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How to Plan an Autobiography


An autobiography can provide insightful information to future generations, allow you to reflect on your life or simply provide an exercise in narrative writing. You don't have to be a celebrity or live a life filled with intrigue to write about yourself. Instead, the key is to tell a coherent story and to make the information you offer interesting, compelling and relevant to a wide variety of readers.

Know Your Audience

The tone, style and content of your autobiography should be determined primarily by your audience. If you're writing for future generations of your family, for example, you might want to provide lots of family history on each person you mention in your autobiography. If you're writing for a class, you'll need to stay focused on the topic assigned to you. If you're a business professional or industry leader, your work probably needs to focus on how you've achieved your success, rather than on family information.

Choose Your Focus

No autobiography can include every detail of your life, and trying to do so will lead to a disorganized and unfocused mess. Instead, contemplate the story you want to tell and boil it down to a single thesis statement. Are you sharing stories of family hilarity, triumph over adversity or a rise to the top? Focus on the most significant life events that tell these stories, then focus on telling these stories with clear, fascinating detail.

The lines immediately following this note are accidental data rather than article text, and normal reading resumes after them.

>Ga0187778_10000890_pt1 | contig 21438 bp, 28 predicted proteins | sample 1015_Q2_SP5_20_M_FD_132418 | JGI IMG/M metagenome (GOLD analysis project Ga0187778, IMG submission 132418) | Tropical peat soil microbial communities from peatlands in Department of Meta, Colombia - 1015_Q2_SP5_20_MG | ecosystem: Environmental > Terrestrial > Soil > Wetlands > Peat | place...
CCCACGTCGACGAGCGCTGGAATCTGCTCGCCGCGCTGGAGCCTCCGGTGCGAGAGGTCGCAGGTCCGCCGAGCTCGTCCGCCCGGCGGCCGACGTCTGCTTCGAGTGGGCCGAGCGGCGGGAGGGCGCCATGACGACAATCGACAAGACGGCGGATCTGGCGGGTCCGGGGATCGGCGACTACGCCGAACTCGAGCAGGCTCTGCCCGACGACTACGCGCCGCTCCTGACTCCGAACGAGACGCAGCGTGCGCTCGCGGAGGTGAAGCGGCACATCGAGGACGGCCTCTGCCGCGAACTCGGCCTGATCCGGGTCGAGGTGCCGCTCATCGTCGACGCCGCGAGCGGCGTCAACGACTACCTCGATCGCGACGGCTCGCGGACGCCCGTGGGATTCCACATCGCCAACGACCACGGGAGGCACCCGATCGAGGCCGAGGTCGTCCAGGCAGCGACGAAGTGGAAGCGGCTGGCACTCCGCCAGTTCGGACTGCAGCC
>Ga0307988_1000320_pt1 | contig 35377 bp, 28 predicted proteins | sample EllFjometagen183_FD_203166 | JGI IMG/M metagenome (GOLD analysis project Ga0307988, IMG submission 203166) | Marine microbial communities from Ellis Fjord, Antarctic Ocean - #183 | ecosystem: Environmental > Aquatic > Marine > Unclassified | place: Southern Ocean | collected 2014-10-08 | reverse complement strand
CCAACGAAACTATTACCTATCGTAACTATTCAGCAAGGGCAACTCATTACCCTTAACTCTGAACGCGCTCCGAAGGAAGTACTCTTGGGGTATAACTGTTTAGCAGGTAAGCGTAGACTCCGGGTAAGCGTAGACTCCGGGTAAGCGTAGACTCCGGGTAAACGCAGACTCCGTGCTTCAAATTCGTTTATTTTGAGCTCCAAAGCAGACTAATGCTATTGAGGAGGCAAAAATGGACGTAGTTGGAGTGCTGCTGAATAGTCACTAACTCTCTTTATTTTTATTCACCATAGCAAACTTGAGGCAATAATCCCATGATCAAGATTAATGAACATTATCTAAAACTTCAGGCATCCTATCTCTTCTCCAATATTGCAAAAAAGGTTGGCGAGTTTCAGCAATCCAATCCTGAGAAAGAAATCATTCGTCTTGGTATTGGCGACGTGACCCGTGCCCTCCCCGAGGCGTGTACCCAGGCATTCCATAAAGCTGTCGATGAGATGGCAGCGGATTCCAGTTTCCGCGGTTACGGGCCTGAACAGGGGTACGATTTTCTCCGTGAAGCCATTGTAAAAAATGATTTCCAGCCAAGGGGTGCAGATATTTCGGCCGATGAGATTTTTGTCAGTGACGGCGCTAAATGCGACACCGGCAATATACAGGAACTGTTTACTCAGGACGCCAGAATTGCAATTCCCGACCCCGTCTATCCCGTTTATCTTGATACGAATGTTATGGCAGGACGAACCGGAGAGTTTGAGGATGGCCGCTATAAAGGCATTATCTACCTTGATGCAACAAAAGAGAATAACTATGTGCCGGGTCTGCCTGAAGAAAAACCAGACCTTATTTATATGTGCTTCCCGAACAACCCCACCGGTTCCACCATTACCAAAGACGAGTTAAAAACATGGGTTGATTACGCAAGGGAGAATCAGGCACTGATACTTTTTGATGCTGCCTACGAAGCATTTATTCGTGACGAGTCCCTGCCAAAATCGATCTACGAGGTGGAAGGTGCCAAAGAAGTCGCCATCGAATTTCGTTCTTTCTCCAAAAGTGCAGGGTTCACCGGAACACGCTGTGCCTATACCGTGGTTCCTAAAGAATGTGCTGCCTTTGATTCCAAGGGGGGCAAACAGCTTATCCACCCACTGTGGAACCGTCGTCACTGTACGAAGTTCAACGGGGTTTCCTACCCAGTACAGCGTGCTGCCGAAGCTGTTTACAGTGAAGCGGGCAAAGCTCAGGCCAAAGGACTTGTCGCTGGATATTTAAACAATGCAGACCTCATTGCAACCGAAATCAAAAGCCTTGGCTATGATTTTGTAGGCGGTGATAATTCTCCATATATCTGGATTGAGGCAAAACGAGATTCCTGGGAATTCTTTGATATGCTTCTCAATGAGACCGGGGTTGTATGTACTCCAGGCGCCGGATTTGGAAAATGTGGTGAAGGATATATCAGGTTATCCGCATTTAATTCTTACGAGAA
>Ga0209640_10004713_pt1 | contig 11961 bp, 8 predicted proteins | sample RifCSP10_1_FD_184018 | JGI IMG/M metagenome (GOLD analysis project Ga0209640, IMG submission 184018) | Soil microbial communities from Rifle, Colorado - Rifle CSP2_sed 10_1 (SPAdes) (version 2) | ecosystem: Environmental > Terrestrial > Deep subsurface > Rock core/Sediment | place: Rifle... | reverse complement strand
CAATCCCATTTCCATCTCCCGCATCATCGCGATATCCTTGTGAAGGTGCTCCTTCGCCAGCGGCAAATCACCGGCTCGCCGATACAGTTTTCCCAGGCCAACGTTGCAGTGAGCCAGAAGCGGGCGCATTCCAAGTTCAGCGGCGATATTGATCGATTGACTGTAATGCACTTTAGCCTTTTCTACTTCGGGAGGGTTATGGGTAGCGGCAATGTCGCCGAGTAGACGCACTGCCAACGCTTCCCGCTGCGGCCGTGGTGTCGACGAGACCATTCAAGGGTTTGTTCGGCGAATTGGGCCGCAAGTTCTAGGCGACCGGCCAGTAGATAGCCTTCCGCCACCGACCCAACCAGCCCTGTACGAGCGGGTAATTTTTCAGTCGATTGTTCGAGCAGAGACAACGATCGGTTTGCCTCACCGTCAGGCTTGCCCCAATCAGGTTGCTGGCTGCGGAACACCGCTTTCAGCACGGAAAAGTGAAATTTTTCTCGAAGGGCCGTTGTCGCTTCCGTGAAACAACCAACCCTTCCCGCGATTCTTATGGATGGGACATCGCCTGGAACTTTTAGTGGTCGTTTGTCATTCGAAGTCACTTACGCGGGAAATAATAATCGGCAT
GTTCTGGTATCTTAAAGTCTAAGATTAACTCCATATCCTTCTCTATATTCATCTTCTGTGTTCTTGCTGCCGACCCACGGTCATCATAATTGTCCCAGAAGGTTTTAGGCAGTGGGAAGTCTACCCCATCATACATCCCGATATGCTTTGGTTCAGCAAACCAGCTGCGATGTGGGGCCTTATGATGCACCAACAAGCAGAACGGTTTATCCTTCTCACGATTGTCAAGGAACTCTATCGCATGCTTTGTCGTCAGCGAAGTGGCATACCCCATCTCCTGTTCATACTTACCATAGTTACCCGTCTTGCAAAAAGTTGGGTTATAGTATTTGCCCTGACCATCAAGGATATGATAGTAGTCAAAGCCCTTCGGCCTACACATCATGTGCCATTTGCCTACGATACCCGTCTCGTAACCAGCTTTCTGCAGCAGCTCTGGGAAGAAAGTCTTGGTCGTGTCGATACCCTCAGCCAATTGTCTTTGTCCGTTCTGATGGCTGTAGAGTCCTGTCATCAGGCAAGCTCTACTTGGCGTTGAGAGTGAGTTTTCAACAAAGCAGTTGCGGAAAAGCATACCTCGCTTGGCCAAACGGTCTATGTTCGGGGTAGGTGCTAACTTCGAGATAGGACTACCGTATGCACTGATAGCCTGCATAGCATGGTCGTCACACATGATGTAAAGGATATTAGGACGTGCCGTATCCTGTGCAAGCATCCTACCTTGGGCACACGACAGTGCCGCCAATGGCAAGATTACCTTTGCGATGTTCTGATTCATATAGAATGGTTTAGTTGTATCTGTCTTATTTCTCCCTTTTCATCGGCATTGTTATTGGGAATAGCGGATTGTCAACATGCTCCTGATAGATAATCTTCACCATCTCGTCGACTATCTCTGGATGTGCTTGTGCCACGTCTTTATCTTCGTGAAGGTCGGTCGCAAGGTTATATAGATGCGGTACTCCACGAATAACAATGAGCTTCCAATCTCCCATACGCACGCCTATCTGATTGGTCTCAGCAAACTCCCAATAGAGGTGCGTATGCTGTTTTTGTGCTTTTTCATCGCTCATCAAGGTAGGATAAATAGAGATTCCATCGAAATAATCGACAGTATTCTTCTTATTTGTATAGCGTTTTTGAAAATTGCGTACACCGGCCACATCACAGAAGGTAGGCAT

Map Your Life

Before you put pen to paper, make a map of major life events and people connected to those events. Write down any connections or themes that unite these events. This process gives you a clear idea of how and when you'll need to introduce main characters, and it can help you remember events and put them in proper order. It also ensures that you don't waste time writing about something that you ultimately decide is not relevant.

Create an Outline

After you've mapped connections between life events and characters, decide how you want to structure your story. You could begin in the present, and then use flashbacks to revisit the past. You can also go in chronological order, ending with the present and emphasizing how the past has shaped the present. Create a clear, detailed outline and ensure each section of your outline is relevant to the primary topic and message of your autobiography. When you begin writing, avoid straying away from your central outline or your story could get confusing.

About the Author

Van Thompson is an attorney and writer. A former martial arts instructor, he holds bachelor's degrees in music and computer science from Westchester University, and a juris doctor from Georgia State University. He is the recipient of numerous writing awards, including a 2009 CALI Legal Writing Award.

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